The football team huddled up and tried to plan a blitz of the barricade. "Run towards them" was proposed, misunderstood, and forgotten. The plan became "Find food," and the artists survived.

Before long, most of campus had gravitated to the Green. Some groups, however, were notably absent.

Phi Delts remained on their front lawn, all facing their house with their arms crossed. Every few seconds, one or another of them looked furtively back over his shoulder, saw that no one was paying attention, and stamped his foot. Occasionally they yelled things. "We don't want to see what's going on. We don't want you guys to come over. We don't! Having friends is new school! Doesn't -- doesn't anyone care how much we don't care?"

The Dartmouth Review had retreated to Sig Nu, where they huddled on the roof in blackface, having tickle fights and crying. The Review's hysterics were interrupted when a caravan of cars stopped in front.

The driver of the first car got out and yelled, "Hey!"

A Reviewer yelled back, "Who are you?"

"We're gay."

"And you're leaving? Too scared to fight, you fairies?"

"No, we just figured this would be a good time to get out of here. The problem is, there aren't that many of us, and Hanover doesn't have a downtown. We're out of options. There are only so many -- combinations."

"Why would we care? You're already an abomination in the eyes of -- "

"How many of you are gay?"

Half the Review raised their hands. The cars drove away, and the Review cried harder.

Back on the Green, some students brawled, others argued, and still others stood back and marveled at how awesome it all looked.

Parkhurst was surrounded by a barricade of S&S cars. No one could get close, but Frisbee archers tossed an occasional salvo.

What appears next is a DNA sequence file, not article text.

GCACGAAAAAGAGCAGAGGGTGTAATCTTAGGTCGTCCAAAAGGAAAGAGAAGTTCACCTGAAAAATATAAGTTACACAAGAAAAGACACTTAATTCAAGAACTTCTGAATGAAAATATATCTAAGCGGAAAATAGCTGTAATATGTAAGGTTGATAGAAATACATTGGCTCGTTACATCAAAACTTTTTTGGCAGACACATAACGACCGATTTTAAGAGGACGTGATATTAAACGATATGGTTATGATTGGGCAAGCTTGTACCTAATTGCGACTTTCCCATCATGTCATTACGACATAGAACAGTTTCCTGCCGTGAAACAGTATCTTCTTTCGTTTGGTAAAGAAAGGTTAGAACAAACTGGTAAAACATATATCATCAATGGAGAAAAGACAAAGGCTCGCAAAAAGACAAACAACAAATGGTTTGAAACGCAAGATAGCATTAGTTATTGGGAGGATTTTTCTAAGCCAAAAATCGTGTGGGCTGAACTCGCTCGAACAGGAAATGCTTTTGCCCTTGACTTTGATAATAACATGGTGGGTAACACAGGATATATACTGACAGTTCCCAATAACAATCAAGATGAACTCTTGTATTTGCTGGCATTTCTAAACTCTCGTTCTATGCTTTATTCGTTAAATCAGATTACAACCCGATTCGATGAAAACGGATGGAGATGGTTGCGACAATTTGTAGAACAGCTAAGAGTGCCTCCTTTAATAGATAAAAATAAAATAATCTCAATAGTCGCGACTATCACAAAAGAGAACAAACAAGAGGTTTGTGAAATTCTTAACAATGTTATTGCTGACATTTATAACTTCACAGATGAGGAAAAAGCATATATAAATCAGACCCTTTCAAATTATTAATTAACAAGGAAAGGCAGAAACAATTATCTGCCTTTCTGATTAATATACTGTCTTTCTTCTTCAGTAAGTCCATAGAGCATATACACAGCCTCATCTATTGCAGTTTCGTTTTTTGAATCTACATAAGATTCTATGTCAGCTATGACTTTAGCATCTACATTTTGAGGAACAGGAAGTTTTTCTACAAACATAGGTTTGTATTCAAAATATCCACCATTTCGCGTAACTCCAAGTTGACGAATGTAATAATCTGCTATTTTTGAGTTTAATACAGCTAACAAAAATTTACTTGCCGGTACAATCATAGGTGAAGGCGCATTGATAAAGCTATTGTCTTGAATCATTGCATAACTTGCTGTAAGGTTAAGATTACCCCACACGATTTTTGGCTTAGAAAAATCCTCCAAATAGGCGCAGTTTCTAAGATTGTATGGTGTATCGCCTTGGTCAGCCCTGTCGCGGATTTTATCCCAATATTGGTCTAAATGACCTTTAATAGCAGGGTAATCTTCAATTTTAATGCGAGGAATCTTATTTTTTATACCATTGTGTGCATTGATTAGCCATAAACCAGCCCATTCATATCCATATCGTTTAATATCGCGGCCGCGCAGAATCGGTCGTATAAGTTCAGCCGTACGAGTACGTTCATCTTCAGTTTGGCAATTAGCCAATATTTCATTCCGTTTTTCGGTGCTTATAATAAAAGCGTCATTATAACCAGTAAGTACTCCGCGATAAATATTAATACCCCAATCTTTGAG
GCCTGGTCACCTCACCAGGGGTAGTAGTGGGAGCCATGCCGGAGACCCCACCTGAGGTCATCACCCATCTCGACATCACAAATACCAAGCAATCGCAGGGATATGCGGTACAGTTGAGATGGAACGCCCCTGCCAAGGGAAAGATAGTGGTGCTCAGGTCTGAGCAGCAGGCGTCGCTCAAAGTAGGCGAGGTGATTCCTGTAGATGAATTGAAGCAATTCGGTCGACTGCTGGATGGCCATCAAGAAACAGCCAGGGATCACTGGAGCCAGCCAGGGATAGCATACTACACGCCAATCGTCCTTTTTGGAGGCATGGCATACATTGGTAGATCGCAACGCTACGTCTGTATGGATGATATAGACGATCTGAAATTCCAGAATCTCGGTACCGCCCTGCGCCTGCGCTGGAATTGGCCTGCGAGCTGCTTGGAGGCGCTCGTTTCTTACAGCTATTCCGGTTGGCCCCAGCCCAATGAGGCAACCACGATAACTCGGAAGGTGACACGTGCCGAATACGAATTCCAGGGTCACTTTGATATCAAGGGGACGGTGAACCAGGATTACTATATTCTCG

Suddenly a pack of frantic students came sprinting from the library. These were the Adderallers. For 30 seconds they ran around asking everyone what was going on and who was winning and who the bad guys were, none of which anyone knew. Sprinting away, they chased Advanced Transit buses around the Green until their hearts stopped.

It was at this point that I was coldcocked by a Theta Delt -- which, everyone agreed, I deserved.

Everything else was related to me later.

I heard students ended up in two camps: one composed of real students, the other of recruited athletes, kids with their last names on campus buildings and boarding-schoolers. They fought briefly before deciding to join forces against a common enemy. They marched to Hanover High and, sure enough, found a classroom packed floor to ceiling with stolen North Faces.

Their hostilities resolved, the mass of students walked back towards campus.

Then, I'm told, they saw him: Robert Haines standing in the center of the Green wearing only a Speedo and body armor. When the students came near, he pointed at the Baker Tower bells and screamed "Hit it!"

The opening chords of "Don't Stop Believin'" began.

Haines turned back to the students, his arms open like John Brown, and made a speech. Accounts of its content vary, but everyone told me it ended with "Hang out, Dartmouth."

Haines proceeded to lead the largest-ever circuit.

After they recovered from their hangovers the next morning, no one at Dartmouth ever forgot to care about each other ever again. They lived happily ever after.